Collecting the Internet So You Don't Have To

We work on the Internet. As such, we are constantly consuming information. Believe me, there is a lot of it out there. Sometimes we even forget things unless we write them down. Our blog covers everything from web standards to the muppets, php to comic books, music and everything else that we find interesting. Leave us a note when you drop by.

Italy 2008, Days Five, Six, and Seven

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Wil Alambre
Wil Alambre Senior Programmer
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Continuing my ongoing series, I have posted more photos from my recent trip to Italy. I’m giving my Flickr Pro account a run for it’s money, and giving more of my friends reasons to be envious :P

These days were our actual working days, but even those were amazingly enjoyable! It was a bright and beautiful walk every morning to the Institute where we had to do our installations and presentations. We were able to cut around and through one of the Universities of Rome to get there, getting a good feel for school life in Italy. And best of all, we got a flavour for life in Rome outside the standard tourist routes.

An inside view of the main entrance to the University of Rome

Our nights were free to ourselves, which we used to do some shopping and/or more touring about the city... or other things :) I spent St Valentine’s night in an Irish pub, having fun with a group of people touring from Spain. And on our last night, we managed to find the best plate of spaghetti in the entire city!

A great place to eat if you’re in Rome!

The next day would be our last in Rome, and we were hopping onto a train to Cinque Terra to do some hiking. But we’d have all morning and most of the afternoon to do some looking around. And we were not going to ditch Rome without having a walk through the Sistine Chapel!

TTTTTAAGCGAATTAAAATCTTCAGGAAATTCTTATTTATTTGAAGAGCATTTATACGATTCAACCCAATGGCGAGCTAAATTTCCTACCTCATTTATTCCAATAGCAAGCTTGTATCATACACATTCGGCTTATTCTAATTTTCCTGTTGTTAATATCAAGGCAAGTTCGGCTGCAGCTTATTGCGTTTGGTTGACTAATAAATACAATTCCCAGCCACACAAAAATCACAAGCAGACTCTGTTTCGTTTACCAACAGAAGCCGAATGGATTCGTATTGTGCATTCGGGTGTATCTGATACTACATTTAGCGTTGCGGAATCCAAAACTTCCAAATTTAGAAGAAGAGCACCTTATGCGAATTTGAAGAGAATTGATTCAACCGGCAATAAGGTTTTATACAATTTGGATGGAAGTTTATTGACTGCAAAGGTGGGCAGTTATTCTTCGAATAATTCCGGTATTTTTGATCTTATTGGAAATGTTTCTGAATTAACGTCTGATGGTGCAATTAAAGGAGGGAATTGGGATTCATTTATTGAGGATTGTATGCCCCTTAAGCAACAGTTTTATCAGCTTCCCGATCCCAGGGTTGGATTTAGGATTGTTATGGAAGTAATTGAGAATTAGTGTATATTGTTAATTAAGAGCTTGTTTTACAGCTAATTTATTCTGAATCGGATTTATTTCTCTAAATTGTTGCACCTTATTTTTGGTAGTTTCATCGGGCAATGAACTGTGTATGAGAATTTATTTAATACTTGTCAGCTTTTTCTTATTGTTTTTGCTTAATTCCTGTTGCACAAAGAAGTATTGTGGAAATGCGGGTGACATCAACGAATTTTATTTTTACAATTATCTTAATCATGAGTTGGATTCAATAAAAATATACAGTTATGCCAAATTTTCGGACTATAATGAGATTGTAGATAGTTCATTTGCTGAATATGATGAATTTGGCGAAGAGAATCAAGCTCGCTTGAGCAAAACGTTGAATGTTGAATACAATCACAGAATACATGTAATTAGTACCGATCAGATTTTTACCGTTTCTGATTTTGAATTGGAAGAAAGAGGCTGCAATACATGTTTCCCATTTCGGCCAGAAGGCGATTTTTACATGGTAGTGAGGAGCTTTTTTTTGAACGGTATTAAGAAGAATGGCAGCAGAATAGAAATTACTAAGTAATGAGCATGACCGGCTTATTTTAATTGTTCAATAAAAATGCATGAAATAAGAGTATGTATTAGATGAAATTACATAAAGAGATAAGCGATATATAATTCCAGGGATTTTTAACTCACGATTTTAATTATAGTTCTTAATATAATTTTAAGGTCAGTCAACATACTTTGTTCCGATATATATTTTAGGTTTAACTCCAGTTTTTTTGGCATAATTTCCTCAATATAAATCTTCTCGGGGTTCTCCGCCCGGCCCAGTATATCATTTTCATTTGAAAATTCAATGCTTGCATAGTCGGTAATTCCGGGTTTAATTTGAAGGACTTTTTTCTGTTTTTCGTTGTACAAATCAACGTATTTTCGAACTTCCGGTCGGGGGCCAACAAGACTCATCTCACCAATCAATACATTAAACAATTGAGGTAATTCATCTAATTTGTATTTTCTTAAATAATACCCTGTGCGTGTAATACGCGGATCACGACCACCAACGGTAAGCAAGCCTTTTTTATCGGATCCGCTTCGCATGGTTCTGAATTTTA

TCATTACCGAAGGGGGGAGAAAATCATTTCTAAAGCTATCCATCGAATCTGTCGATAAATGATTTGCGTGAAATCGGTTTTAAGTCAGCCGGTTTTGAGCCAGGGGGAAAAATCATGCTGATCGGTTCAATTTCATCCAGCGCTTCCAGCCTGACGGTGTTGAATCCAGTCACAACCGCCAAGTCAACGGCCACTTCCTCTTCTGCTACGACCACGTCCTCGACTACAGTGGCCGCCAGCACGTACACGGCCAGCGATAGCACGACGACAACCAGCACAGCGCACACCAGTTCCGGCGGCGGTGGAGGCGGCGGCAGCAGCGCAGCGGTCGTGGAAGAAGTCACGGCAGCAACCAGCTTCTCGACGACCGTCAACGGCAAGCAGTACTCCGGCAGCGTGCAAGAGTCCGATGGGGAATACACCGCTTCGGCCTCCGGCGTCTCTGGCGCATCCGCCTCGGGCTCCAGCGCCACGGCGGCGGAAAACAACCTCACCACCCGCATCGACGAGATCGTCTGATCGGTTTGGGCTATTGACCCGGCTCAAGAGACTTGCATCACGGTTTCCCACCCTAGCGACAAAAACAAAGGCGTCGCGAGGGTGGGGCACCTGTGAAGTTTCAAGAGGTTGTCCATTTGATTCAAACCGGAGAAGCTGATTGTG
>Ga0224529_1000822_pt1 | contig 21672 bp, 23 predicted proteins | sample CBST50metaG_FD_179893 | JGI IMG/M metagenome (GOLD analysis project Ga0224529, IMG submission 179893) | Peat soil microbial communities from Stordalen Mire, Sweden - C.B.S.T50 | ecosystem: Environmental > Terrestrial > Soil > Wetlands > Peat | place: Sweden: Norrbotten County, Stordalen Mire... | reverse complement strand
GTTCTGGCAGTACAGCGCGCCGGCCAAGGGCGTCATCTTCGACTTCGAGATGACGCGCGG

Italy 2008, Day Four

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Wil Alambre
Wil Alambre Senior Programmer
Visual Lizard
work
1 (204) 957-5520 ext:152
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Wil Alambre Whiteboard Ninja

Day four of my trip to Italy, and the last full day to run around before we had to hunker down and get to work. We decided to get up bright and early and take the Metro over to Vatican City, to visit St. Peters Basilica. As in the past posts, I’ve updated my Flickr account with a new photoset.

The early morning line-up to get into St Peters

St Peters Basilica is awe inspiring, even if you do not share the religion. Just the amount of care and work that goes into every little thing is incredible. And the weight of time and history is apparent in every monument, altar, statue, and chapel. Though you can think of it as a single, large building with a single, cavernous room, the Basilica is actually divided into areas, with their own thematic sets of paintings, statues, and memorials.

Gregory XVI

Even early in the morning and even with the size of the Nave, it started to get pretty crowded a couple hours in. And yes, you can easily spend all day in there, going over every inch, and still not see everything. We went in by ourselves, without a guidebook and not part of a tour group, and still we were in there for four hours or so!

After going through, we popped back out and crossed the Piazza. There’s a long, straight street that leads almost from the river directly to the square, and we ran into a nun parade! It was obviously a scheduled event, celebrating some sort of nursing hospital nun order, but we certainly were not expecting it, and made for a nice surprise. I was able to snap a couple pictures and then then sit back and enjoy some cappuccinos as they went by :)

A consesus of visiting Canadian tourists agreed, this here is one cute looking nun :)

After our outing to St Peters, we split up and went touring Rome on our own. I shot across town on the Metro to Circus Maximus, checking out the Pyramid on the way. All that remains of the Circus is a long lush green field, a common place for picnics and joggers. Right beside it, though, are the ruins of the Roman Forums.